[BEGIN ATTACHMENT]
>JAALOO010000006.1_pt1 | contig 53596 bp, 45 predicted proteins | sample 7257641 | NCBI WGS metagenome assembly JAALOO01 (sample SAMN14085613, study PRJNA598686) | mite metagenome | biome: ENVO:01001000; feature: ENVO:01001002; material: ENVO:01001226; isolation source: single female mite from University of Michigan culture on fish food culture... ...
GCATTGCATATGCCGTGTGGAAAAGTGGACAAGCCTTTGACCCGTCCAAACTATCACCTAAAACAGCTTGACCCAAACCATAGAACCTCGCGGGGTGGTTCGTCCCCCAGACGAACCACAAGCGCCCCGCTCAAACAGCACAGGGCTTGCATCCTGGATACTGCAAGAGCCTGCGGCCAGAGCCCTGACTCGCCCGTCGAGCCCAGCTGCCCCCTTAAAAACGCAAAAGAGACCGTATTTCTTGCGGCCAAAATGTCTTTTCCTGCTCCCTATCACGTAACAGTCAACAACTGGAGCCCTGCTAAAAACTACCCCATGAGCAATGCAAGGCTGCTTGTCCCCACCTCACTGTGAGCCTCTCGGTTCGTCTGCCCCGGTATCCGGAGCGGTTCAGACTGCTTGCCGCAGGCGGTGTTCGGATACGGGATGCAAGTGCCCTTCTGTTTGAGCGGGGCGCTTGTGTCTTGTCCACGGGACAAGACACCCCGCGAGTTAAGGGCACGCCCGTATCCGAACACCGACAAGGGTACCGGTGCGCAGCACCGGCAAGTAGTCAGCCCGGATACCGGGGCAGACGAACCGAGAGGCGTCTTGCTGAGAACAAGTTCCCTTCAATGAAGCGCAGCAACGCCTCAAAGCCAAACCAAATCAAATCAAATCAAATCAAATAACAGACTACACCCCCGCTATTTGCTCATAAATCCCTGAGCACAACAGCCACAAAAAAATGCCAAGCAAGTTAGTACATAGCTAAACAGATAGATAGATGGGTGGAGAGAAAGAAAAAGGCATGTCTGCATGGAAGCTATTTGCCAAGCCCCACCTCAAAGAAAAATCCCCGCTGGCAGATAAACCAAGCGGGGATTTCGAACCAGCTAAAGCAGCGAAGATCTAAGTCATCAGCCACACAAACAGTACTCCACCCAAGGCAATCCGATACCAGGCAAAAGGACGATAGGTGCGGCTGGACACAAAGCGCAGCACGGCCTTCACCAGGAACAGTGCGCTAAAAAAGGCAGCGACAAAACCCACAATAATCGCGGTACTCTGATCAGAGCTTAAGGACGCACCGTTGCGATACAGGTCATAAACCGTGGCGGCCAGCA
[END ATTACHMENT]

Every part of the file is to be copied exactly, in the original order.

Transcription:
>JAALOO010000006.1_pt1 | contig 53596 bp, 45 predicted proteins | sample 7257641 | NCBI WGS metagenome assembly JAALOO01 (sample SAMN14085613, study PRJNA598686) | mite metagenome | biome: ENVO:01001000; feature: ENVO:01001002; material: ENVO:01001226; isolation source: single female mite from University of Michigan culture on fish food culture... ...
GCATTGCATATGCCGTGTGGAAAAGTGGACAAGCCTTTGACCCGTCCAAACTATCACCTAAAACAGCTTGACCCAAACCATAGAACCTCGCGGGGTGGTTCGTCCCCCAGACGAACCACAAGCGCCCCGCTCAAACAGCACAGGGCTTGCATCCTGGATACTGCAAGAGCCTGCGGCCAGAGCCCTGACTCGCCCGTCGAGCCCAGCTGCCCCCTTAAAAACGCAAAAGAGACCGTATTTCTTGCGGCCAAAATGTCTTTTCCTGCTCCCTATCACGTAACAGTCAACAACTGGAGCCCTGCTAAAAACTACCCCATGAGCAATGCAAGGCTGCTTGTCCCCACCTCACTGTGAGCCTCTCGGTTCGTCTGCCCCGGTATCCGGAGCGGTTCAGACTGCTTGCCGCAGGCGGTGTTCGGATACGGGATGCAAGTGCCCTTCTGTTTGAGCGGGGCGCTTGTGTCTTGTCCACGGGACAAGACACCCCGCGAGTTAAGGGCACGCCCGTATCCGAACACCGACAAGGGTACCGGTGCGCAGCACCGGCAAGTAGTCAGCCCGGATACCGGGGCAGACGAACCGAGAGGCGTCTTGCTGAGAACAAGTTCCCTTCAATGAAGCGCAGCAACGCCTCAAAGCCAAACCAAATCAAATCAAATCAAATCAAATAACAGACTACACCCCCGCTATTTGCTCATAAATCCCTGAGCACAACAGCCACAAAAAAATGCCAAGCAAGTTAGTACATAGCTAAACAGATAGATAGATGGGTGGAGAGAAAGAAAAAGGCATGTCTGCATGGAAGCTATTTGCCAAGCCCCACCTCAAAGAAAAATCCCCGCTGGCAGATAAACCAAGCGGGGATTTCGAACCAGCTAAAGCAGCGAAGATCTAAGTCATCAGCCACACAAACAGTACTCCACCCAAGGCAATCCGATACCAGGCAAAAGGACGATAGGTGCGGCTGGACACAAAGCGCAGCACGGCCTTCACCAGGAACAGTGCGCTAAAAAAGGCAGCGACAAAACCCACAATAATCGCGGTACTCTGATCAGAGCTTAAGGACGCACCGTTGCGATACAGGTCATAAACCGTGGCGGCCAGCA